On the (In)Validity of Tests of Simple Mediation: Threats and Solutions
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Mediation analysis is a popular framework for identifying underlying mechanisms in social psychology. In the context of simple mediation, we review and discuss the implications of three facets of mediation analysis: (a) conceptualization of the relations between the variables, (b) statistical approaches, and (c) relevant elements of design. We also highlight the issue of equivalent models that are inherent in simple mediation. The extent to which results are meaningful stem directly from choices regarding these three facets of mediation analysis. We conclude by discussing how mediation analysis can be better applied to examine causal processes, highlight the limits of simple mediation, and make recommendations for better practice.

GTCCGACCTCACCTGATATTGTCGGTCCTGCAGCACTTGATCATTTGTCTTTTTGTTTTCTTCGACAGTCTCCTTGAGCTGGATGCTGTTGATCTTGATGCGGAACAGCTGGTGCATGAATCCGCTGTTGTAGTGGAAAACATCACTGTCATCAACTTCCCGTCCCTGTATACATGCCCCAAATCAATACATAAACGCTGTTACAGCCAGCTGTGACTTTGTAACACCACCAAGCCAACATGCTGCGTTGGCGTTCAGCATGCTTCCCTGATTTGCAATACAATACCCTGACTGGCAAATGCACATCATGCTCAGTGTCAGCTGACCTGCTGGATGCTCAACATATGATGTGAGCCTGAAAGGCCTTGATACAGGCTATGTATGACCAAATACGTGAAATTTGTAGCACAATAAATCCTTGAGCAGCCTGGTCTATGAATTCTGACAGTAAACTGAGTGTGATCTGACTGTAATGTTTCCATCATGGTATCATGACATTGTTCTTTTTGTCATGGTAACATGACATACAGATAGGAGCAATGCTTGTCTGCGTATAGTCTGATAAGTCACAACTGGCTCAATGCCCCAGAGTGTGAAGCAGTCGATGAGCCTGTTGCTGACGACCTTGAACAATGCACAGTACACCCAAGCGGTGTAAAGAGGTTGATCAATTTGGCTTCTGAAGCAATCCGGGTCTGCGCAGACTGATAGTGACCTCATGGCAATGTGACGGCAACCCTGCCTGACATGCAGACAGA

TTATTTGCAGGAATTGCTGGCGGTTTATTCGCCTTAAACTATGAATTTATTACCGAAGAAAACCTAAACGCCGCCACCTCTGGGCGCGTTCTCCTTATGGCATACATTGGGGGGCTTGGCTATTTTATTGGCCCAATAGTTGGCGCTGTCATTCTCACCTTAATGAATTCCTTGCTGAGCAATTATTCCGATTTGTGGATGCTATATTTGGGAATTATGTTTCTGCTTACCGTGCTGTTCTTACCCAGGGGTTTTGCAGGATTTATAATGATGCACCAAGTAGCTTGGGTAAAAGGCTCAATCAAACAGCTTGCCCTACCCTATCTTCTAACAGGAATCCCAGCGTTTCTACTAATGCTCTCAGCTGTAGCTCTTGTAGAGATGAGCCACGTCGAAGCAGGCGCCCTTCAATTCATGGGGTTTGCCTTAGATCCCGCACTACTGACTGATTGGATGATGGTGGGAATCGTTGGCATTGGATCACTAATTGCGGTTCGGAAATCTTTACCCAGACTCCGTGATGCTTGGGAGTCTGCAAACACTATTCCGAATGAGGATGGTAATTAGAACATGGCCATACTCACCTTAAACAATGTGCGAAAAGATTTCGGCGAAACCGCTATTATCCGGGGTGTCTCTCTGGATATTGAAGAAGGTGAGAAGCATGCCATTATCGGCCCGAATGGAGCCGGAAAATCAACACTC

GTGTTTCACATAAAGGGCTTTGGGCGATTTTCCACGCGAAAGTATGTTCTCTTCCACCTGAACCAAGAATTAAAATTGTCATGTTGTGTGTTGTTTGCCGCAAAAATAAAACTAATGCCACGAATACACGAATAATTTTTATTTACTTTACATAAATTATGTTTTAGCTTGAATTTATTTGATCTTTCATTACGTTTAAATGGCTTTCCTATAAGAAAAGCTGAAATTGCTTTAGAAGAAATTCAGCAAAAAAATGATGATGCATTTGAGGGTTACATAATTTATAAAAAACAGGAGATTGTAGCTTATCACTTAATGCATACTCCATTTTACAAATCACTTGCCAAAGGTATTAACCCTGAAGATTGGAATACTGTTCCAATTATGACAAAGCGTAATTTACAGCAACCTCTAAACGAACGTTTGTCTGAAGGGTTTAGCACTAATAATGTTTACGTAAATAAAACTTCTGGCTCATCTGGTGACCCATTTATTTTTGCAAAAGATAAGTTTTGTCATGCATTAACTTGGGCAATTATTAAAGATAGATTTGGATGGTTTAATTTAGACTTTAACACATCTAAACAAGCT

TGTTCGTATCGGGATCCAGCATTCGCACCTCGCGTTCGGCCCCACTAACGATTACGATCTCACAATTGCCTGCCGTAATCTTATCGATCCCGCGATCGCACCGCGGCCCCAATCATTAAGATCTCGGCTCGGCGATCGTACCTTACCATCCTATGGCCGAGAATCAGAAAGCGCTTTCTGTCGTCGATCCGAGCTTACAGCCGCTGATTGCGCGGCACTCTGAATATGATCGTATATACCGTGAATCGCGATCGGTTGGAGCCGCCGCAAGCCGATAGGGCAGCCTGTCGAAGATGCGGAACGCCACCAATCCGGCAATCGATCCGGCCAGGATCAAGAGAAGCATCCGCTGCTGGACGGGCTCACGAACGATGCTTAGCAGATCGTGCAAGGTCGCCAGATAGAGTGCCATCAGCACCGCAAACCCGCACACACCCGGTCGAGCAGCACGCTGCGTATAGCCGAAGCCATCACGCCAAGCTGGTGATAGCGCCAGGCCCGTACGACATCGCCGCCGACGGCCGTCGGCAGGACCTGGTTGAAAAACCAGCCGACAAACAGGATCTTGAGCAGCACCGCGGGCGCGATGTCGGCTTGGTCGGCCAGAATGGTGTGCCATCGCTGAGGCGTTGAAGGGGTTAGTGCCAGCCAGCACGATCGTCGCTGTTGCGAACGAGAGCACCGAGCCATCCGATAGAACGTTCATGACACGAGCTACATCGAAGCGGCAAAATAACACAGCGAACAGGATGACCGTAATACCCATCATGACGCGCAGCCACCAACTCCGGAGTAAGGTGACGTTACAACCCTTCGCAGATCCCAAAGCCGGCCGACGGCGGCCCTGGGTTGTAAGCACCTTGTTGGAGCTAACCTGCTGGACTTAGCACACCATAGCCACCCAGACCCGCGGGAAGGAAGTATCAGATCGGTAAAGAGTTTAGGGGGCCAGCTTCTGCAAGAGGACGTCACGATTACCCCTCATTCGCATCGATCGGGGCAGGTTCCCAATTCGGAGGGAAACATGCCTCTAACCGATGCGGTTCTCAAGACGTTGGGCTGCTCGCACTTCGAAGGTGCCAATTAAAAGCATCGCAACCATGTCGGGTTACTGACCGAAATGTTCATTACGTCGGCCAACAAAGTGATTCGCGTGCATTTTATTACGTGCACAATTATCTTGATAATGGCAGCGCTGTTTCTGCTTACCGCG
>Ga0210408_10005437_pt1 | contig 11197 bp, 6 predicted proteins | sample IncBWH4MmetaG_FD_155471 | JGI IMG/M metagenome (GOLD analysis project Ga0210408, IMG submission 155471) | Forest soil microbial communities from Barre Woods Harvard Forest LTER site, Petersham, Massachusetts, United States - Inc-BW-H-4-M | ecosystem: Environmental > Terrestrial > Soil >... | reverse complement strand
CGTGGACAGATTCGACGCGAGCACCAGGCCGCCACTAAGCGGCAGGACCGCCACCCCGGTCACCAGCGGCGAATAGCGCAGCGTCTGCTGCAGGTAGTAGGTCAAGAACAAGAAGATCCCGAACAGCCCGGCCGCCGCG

Published Version (Please cite this version)10.1111/spc3.12237
Publication InfoPek, J; & Hoyle, Rick (2016). On the (In)Validity of Tests of Simple Mediation: Threats and Solutions. Social and Personality Psychology Compass, 10(3). pp. 150-163. 10.1111/spc3.12237. Retrieved from https://hdl.handle.net/10161/13818.
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Professor of Psychology and Neuroscience
Research in my lab concerns the means by which adolescents and emerging adults manage pursuit of their goals through self-regulation. We take a broad view of self-regulation, accounting for the separate and interactive influences of personality, environment (e.g., home, school, neighborhood), cognition and emotion, and social influences on the many facets of goal management. Although we occasionally study these influences in controlled laboratory experiments, our preference is to study the pu